In a new age for horror and culture, films of the seventies had a growing sense of urgency about societal matters. Filmmakers were capitalizing on topical issues like stranger danger (Halloween), Satanic Panic (Race with the Devil), environmentalism (Piranha), fear of counter-culture (The Hills Have Eyes), and family dysfunction (The Omen).

Then came the eighties, a time when cinema was acting like quicksilver. The fantastic was becoming more and more tangible thanks to advances in special effects, and the genre films coming out would be scoured for inspiration for years to come. In addition, horror was more imaginative than ever in spite of some redundancy among certain niches. A playfulness had crept its way in, and horror enthusiasts seemed to like it. As a result, studios continued to produce other films of a whimsical nature.



The increasing popularity of horror in the mainstream meant that genre crossovers were inevitable. A prevalent union at the time was horror and comedy. Student Bodies and National Lampoon’s Class Reunion parodied slashers; the likes of The Evil Dead and Re-Animator were coupling over the top gore with slapstick; and An American Werewolf in London and Fright Night offered subtle humor rather than satire. Coalescing horror with comedy was indeed trendy, but not every horror comedy film coming out in the eighties was doing it just to be hip. A few were plainly trying to soften the severity of their subject matter.

A prime example of this would be Steve Miner’s 1986 film House. William Katt (Carrie) portrays Roger Cobb, a Vietnam War veteran turned successful author. As he prepares to write his followup novel, he moves into the Victorian house he inherited from his recently departed aunt. It’s there that Roger starts to experience phenomena that makes him question his sanity.



House is easily recognized for its iconic cover art: a decayed and severed hand presses a doorbell as the tagline reads: “Ding dong, you’re dead.” New World Video’s VHS packaging features a quote from film critic Kevin Thomas, which says the film has “some serious undertones.” What Thomas is referring to is precisely why House stands out among its contemporaries. It’s classified as a horror comedy, but there’s a chunk of obscured undercurrents waiting to be examined.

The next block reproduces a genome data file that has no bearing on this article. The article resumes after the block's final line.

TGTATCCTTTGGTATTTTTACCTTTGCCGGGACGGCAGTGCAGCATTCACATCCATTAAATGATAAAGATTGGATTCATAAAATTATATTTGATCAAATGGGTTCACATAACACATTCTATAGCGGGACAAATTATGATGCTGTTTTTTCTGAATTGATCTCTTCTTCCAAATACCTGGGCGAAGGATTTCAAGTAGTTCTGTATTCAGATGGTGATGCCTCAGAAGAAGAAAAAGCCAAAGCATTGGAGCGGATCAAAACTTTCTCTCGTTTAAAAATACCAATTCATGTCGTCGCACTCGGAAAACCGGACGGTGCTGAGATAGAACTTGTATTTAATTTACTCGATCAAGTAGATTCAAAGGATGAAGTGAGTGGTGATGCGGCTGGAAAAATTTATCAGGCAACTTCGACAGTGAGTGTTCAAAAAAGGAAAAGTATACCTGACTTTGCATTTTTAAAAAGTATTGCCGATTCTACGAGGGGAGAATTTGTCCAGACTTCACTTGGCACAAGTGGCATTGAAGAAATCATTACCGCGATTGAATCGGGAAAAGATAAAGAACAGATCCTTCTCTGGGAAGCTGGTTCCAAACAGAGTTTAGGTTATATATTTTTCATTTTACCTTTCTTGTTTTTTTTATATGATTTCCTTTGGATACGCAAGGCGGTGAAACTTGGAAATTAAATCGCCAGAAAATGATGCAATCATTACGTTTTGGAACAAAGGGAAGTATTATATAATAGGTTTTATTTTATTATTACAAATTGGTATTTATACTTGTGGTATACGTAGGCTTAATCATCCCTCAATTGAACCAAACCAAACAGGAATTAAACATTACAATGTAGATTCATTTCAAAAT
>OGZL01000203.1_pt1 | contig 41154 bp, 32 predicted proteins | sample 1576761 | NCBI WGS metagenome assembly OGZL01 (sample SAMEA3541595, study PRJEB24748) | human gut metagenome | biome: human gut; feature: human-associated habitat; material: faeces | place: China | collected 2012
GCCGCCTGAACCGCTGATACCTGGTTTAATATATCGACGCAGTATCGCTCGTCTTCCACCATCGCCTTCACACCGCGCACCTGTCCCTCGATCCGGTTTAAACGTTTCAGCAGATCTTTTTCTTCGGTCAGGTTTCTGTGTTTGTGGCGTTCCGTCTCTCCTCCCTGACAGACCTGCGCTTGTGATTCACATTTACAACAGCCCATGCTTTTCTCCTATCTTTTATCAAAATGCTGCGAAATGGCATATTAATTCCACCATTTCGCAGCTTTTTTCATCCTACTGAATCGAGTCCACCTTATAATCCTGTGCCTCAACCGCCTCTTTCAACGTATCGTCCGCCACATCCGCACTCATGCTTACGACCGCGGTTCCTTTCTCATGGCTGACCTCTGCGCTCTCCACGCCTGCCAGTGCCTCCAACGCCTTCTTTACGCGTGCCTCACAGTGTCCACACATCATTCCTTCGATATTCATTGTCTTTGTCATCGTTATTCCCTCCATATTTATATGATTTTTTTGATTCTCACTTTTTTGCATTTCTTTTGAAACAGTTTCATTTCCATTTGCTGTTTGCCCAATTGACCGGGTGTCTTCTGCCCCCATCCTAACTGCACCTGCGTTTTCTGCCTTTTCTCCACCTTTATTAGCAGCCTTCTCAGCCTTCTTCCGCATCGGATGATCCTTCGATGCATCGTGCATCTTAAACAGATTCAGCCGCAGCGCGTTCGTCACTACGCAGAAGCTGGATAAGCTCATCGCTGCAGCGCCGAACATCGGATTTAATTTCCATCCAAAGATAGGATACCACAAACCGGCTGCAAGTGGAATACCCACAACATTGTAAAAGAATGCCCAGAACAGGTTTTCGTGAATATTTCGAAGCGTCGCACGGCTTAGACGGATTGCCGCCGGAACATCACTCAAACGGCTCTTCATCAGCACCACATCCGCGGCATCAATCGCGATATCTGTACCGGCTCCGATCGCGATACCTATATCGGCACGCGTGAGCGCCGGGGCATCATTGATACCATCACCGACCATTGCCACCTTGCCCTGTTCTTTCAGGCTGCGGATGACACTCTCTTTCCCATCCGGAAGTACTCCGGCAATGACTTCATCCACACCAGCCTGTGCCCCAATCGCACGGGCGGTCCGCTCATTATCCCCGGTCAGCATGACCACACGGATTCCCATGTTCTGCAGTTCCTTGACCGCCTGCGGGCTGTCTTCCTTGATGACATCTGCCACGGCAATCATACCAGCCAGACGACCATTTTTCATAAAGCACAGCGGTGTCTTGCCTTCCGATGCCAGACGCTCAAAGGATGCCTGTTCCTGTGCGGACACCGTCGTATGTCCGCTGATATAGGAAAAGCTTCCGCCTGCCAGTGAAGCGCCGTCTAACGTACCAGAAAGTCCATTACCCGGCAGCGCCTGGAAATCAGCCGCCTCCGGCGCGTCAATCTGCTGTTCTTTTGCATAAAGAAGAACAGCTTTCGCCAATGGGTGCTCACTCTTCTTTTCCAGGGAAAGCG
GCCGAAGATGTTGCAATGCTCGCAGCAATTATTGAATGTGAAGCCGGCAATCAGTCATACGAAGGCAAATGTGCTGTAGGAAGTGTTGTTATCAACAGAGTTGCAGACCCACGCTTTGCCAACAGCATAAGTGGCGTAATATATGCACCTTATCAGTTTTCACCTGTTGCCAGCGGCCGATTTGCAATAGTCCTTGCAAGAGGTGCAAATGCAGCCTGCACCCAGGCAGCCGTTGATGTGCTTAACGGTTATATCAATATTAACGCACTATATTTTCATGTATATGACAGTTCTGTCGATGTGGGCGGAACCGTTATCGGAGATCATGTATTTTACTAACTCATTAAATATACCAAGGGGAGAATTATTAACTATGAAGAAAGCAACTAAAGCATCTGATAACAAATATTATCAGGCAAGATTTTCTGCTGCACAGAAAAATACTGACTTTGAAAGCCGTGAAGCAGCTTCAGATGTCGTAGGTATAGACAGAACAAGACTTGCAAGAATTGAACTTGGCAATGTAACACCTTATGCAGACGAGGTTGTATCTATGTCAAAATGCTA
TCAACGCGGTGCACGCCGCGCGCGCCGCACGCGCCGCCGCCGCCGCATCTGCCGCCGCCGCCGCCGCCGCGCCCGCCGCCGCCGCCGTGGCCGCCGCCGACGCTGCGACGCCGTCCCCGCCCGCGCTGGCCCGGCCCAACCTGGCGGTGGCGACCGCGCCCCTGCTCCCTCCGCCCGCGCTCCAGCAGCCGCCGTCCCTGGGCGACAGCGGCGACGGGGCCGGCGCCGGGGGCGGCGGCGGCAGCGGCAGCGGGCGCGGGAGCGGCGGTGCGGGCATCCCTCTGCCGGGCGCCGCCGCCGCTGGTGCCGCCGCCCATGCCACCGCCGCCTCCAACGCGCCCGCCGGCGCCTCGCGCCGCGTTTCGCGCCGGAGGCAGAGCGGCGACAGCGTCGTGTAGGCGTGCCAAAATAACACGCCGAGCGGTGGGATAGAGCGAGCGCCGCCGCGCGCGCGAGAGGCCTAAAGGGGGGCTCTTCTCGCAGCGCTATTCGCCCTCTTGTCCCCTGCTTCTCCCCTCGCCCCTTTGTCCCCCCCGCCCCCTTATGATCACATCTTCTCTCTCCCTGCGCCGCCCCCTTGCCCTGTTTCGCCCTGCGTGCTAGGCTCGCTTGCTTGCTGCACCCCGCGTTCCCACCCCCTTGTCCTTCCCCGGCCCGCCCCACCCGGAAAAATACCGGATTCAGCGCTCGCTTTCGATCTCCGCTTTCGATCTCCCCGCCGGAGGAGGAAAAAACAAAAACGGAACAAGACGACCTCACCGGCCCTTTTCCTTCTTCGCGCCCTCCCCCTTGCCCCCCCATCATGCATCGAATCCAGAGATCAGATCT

Like with other horror films, someone dies in the very beginning of House. Except here, the death is from suicide. Roger‘s aunt has hanged herself, and her dangling corpse is discovered by a young man delivering the old woman’s groceries. Her nephew Roger eventually moves into her house, the same place where his young son Jimmy (Erik Silver, Mark Silver) disappeared. In the new book he’s writing, Roger details his upsetting experiences in the Vietnam War. No matter where he looks, Roger is surrounded by death and loss. It’s inescapable, and the toll it’s taken on him is now more apparent than ever. Besides, Roger hasn’t properly grieved for Jimmy because he still believes his son is alive. Yet his ex-wife Sandy (Kay Lenz) and the authorities have lost faith in finding the boy. All evidence points to Jimmy being dead, but Roger‘s hope is resolute.


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The loss of a child is something people would never wish on others. And it’s not unheard of for couples to separate after such a life-altering event. Halfway into the movie, Roger is surprised with a visit from his “wife.” Their reunion is cut short when “Sandy” turns out to be a demonic impostor. Roger shoots her, but she’s far from being dead. An immediate interpretation of these very scenes is that Roger killed “Sandy” so they each could be free—free from feeling like they have to be in one another’s lives any longer. Especially since their son is gone.

To go even deeper, the matter of Roger killing “Sandy” is likely not about him hating his wife. In the bookstore scene where Roger was signing autographs for fans, one random woman asked him about Sandy, not realizing the two are divorced. Roger is annoyed by either this fan’s ignorance or the mere reminder of his divorce. Maybe both. Roger and Sandy appear to be on good terms regardless of Jimmy‘s disappearance, but their divorce might have been ugly. Perhaps that’s why the “Sandy” demon looked the way she did: the monster’s true and hideous form represented the dissolution of Roger and Sandy‘s marriage.



With genre films often being used for escapism, heavier social issues are told through symbolism. Post traumatic stress disorder (PTSD) is not unheard of in horror. However, horror films exclusively about veterans living with PTSD were not common in and around this era. House approaches the topic in a way that is accessible to uninformed audiences.